public policy, divorce, premarital education, marriage


Currently, 10 states have enacted policies to promote premarital education and counseling. However, no research has documented whether these policies have actually decreased divorce rates in implementing states. The purpose of this study is to assess the effects of premarital education promotion policies on divorce rates. First, we conducted an implementation study to understand how well each state implemented the policy. A combination of methods was used, including reviewing the legislative documents and archival records, as well as interviewing academics and key persons knowledgeable of the legislation. Following the implementation study, we conducted an evaluation study to analyze the effects of the policies on divorce rates. Divorce rate data were obtained from NCHS National Vital Statistics Reports (1988-2016) and analyzed using difference-in-difference estimation with state fixed effects. The results of the implementation study documented generally poor implementation; most implementing states had little formal, ongoing oversight of policy implementation. Results of the evaluation study suggest that simple passage of legislation was ineffective, but effectively implementing a policy was significantly associated with a .5% decrease in the divorce rate. Follow-up analyses, however, with an event history approach suggested that the policies have not had a discernible impact on divorce rates. We conclude with a discussion of the results of the implementation and evaluation studies and make suggestions for future policy efforts and research.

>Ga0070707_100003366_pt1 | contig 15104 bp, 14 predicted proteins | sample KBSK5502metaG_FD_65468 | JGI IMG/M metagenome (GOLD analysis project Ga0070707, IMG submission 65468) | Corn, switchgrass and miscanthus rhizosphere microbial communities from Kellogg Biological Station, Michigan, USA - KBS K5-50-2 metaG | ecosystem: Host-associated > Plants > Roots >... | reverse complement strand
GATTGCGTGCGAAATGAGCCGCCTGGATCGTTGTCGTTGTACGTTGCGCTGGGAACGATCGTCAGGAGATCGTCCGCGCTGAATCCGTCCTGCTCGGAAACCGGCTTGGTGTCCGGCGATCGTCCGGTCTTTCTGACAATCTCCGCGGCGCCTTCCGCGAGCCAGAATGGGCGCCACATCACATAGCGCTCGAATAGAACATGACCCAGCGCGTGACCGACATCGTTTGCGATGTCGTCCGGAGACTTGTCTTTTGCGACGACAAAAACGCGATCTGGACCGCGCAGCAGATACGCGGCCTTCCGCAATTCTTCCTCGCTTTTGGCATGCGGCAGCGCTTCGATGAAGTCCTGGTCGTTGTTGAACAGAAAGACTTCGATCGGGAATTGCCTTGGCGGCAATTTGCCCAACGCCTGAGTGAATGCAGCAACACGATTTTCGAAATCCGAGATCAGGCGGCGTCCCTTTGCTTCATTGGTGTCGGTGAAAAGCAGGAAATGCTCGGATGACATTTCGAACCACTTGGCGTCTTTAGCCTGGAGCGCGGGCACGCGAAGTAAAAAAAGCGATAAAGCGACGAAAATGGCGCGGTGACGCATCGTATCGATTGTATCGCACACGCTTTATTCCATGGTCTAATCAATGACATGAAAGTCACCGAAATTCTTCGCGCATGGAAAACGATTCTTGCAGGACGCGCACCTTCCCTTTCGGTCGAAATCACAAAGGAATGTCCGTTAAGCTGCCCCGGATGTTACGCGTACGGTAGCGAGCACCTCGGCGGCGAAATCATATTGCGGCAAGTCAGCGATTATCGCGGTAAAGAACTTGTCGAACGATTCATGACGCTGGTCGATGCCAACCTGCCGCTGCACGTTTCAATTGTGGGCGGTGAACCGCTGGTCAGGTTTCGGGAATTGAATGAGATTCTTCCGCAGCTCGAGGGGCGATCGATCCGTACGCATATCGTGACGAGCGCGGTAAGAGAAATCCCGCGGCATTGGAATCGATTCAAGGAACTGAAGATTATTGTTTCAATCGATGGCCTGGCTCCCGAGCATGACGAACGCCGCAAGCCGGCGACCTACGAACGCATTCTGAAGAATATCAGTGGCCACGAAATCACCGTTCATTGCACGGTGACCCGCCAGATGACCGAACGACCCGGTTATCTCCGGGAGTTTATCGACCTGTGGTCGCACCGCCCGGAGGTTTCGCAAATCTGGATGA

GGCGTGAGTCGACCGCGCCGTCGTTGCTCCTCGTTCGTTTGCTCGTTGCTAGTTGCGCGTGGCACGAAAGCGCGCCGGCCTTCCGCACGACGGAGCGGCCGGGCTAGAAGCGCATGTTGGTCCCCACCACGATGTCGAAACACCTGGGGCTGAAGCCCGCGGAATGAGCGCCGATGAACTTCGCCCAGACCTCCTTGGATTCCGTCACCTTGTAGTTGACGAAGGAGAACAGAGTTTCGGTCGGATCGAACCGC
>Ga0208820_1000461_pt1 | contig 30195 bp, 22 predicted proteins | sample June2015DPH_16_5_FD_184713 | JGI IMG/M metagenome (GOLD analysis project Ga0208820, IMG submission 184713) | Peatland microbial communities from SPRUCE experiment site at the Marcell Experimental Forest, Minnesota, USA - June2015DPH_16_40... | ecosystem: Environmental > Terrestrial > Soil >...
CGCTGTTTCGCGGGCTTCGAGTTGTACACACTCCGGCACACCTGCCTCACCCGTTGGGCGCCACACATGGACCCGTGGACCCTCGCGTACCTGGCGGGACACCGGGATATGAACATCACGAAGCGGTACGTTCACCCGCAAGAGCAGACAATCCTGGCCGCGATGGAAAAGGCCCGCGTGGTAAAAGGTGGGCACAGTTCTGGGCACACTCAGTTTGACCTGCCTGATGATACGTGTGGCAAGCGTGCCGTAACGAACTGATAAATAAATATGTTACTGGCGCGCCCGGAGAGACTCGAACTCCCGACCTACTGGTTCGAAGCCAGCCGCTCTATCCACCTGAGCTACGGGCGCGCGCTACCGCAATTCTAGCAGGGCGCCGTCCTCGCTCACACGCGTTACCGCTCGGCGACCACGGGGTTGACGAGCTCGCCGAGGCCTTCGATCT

Original Publication Citation

Tiffany L. Clyde, Jocelyn S. Wikle, Alan J. Hawkins, and Spencer L. James. “The Effects of Premarital Education Promotion Policies on U.S. Divorce Rates.” Psychology, Public Policy, and Law.

Document Type

Peer-Reviewed Article

Publication Date


Permanent URL


Psychology, Public Policy, and Law




Family, Home, and Social Sciences


Family Life

University Standing at Time of Publication

Associate Professor